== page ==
New research linking greenhouse gas emissions to polar bear population declines will enable greater protections for the species under the US Endangered Species Act.
A paper, published in the journal Science, combines past research and new analysis to measure the link between greenhouse gas (GHG) emissions, sea ice loss, and polar bear cub survival rates.
As a result of human-induced climate change, a warming Arctic is limiting polar bears’ access to the sea ice they use as a hunting platform. This means they have to fast in the summer months, losing nearly a kilogram of body mass per day. They may lose the ability to successfully raise cubs, and in the worst case scenario, die.
“We’ve known for decades that continued warming and sea ice loss ultimately can only result in reduced distribution and abundance of polar bears,” says lead author Steven Amstrup, chief scientist emeritus at the non-profit advocacy group Polar Bears International, and adjunct professor at the University of Wyoming, US.
“Until now, we’ve lacked the ability to distinguish impacts of greenhouse gases emitted by particular activities from the impacts of historic cumulative emissions. In this paper, we reveal a direct link between anthropogenic greenhouse gas emissions and cub survival rates.”
In 2008, polar bears (Ursus maritimus) became the first species to be listed under the US Endangered Species Act (ESA) due to threats from human-caused climate warming. Section 7 of the ESA requires that any government-authorised projects, including those they fund or authorise, do not endanger any listed species.
But a document released by the US Department of the Interior in 2008, known as the Bernhardt Opinion, required specific proof of how a proposed project’s GHG emissions would affect a species’ survival before the ESA could be fully implemented.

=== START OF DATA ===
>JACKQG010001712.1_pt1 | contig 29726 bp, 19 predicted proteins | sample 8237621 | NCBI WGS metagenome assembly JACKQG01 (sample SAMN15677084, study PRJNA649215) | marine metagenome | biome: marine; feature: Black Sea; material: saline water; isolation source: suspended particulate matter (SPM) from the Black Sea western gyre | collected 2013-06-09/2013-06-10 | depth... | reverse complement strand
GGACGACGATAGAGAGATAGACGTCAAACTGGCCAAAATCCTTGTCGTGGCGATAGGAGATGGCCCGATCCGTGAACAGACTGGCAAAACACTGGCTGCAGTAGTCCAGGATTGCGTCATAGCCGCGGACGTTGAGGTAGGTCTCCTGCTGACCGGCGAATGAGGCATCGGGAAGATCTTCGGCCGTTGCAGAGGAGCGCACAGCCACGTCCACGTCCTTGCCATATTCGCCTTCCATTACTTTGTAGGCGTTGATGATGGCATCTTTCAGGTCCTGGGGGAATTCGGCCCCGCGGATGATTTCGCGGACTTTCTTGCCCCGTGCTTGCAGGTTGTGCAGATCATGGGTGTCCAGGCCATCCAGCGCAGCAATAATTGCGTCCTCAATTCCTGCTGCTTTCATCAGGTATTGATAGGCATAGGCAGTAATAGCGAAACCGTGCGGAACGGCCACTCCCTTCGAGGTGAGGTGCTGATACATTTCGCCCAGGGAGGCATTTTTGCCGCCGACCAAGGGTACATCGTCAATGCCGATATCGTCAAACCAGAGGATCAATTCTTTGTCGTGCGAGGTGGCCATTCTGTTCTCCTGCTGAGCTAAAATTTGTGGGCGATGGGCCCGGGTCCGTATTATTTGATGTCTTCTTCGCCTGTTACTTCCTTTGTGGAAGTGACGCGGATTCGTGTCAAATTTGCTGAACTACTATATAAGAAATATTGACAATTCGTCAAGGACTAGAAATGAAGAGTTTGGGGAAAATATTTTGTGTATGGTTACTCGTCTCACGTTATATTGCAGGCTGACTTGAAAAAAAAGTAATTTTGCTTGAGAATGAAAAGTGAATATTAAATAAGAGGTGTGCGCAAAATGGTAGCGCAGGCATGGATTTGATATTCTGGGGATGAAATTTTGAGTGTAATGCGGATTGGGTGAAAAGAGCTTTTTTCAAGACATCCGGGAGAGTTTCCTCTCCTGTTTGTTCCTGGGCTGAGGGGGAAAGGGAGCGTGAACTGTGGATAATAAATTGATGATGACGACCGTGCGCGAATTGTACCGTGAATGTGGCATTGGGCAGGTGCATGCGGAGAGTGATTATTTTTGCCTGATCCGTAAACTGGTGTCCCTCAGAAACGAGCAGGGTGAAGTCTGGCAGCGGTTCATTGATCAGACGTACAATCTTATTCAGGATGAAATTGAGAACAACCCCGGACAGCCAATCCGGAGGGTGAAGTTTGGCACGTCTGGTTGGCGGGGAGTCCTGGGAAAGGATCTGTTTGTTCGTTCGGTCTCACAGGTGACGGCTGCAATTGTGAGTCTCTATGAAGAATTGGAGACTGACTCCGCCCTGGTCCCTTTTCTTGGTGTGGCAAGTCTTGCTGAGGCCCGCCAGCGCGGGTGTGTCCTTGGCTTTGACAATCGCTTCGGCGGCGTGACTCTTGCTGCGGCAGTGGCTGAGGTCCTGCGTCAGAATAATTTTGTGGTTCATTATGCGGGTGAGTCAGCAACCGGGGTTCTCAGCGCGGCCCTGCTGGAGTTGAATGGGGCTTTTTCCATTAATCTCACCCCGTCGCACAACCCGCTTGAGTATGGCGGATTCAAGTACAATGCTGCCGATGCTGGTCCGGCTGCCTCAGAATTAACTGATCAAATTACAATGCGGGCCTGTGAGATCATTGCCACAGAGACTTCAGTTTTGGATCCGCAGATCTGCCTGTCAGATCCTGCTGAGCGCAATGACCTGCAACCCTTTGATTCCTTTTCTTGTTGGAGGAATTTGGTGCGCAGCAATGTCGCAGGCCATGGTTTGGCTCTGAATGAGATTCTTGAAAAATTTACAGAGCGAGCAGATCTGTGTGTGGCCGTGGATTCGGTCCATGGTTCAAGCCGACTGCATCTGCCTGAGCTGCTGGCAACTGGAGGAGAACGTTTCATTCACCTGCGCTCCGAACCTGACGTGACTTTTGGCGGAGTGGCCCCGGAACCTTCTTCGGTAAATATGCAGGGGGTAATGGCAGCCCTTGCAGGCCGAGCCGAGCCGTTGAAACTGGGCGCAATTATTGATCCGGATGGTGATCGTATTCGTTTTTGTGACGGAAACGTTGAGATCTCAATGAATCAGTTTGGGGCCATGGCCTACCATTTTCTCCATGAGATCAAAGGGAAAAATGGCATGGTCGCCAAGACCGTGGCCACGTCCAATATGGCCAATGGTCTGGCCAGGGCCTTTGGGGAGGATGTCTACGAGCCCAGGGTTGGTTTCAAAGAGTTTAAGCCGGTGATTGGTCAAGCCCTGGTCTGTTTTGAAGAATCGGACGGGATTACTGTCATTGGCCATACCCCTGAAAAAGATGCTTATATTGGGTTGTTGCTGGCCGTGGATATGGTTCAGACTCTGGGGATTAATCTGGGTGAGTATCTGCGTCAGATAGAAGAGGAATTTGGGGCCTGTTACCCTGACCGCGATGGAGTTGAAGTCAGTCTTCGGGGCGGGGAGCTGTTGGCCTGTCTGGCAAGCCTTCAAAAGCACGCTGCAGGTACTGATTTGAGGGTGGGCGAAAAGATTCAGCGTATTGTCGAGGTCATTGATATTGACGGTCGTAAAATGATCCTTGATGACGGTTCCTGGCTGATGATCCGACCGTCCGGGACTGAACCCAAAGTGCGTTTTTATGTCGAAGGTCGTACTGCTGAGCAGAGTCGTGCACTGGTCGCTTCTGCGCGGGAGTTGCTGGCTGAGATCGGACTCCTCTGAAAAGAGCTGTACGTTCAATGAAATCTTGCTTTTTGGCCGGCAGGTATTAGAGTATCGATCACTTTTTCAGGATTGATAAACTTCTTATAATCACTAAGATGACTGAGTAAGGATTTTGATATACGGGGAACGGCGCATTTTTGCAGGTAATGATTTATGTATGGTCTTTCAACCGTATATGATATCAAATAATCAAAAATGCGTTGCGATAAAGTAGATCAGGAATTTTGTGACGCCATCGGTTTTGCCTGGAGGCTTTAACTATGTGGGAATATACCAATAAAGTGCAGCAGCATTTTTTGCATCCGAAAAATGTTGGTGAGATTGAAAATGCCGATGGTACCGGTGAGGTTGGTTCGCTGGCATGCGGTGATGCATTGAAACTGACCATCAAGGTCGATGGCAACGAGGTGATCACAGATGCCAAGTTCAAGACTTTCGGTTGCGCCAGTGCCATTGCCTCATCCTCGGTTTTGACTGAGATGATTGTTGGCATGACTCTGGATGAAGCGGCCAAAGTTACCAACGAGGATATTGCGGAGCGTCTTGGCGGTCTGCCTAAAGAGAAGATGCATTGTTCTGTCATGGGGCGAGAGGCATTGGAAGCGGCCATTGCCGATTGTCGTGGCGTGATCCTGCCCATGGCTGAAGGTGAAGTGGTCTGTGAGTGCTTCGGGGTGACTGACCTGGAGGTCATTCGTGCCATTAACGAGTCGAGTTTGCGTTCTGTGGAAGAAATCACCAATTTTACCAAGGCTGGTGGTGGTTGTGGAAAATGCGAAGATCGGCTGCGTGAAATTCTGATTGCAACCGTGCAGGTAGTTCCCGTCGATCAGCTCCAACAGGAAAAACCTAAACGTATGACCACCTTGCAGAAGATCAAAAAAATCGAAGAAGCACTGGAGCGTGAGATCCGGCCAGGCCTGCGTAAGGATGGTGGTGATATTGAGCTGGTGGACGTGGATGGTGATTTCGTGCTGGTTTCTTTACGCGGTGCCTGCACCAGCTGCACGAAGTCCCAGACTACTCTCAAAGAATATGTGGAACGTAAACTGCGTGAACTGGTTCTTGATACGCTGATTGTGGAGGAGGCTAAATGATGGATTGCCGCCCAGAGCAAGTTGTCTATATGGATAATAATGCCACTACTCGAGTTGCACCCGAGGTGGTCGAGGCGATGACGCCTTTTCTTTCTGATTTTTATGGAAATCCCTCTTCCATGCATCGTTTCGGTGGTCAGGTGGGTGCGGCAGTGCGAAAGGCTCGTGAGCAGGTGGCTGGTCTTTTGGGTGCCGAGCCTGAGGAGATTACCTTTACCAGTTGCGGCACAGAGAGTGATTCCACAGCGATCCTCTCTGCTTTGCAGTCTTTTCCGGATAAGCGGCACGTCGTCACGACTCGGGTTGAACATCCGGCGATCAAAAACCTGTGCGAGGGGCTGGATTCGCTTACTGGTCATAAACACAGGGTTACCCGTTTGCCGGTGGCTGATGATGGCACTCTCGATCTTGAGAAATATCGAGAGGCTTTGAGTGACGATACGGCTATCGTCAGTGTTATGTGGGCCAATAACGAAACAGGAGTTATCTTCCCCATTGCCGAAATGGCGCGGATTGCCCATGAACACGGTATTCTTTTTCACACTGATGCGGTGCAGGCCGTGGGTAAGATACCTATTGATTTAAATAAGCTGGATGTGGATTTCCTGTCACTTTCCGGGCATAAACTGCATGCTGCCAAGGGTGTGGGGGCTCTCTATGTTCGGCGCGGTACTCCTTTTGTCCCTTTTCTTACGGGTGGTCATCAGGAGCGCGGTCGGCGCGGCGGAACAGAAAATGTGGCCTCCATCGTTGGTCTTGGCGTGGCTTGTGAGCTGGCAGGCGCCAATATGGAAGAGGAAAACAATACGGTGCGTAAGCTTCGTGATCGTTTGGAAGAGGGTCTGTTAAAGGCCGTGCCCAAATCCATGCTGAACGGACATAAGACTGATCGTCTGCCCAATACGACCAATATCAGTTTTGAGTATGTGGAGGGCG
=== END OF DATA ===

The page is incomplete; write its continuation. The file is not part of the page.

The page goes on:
According to the authors of the new study, it claims that “the consequences from current anthropogenic GHG emissions cannot be separated from natural sources or the past accumulation of anthropogenic emissions”.
This new research fills that knowledge gap by linking ice-free days and polar bear fasting limits to cumulative greenhouse gas emissions.
“Overcoming the challenge of the Bernhardt Opinion is absolutely in the realm of climate research,” says second author Cecilia Bitz, professor of atmospheric sciences at the University of Washington, US.
“When the memo was written in 2008, we could not say how human-generated greenhouse gas emissions equated to a decline in polar bear populations. But within a few years we could directly relate the quantity of emissions to climate warming and later to Arctic sea ice loss as well.
“Our study shows that not only sea ice, but polar bear survival, can be directly related to our greenhouse gas emissions.”
The implications of this new study reach beyond polar bears and sea ice, the authors say, as the same method of analysis can be adapted for other species and species’ habitats with direct connections to global warming, such as coral reefs or beach-nesting species effected by rising sea levels.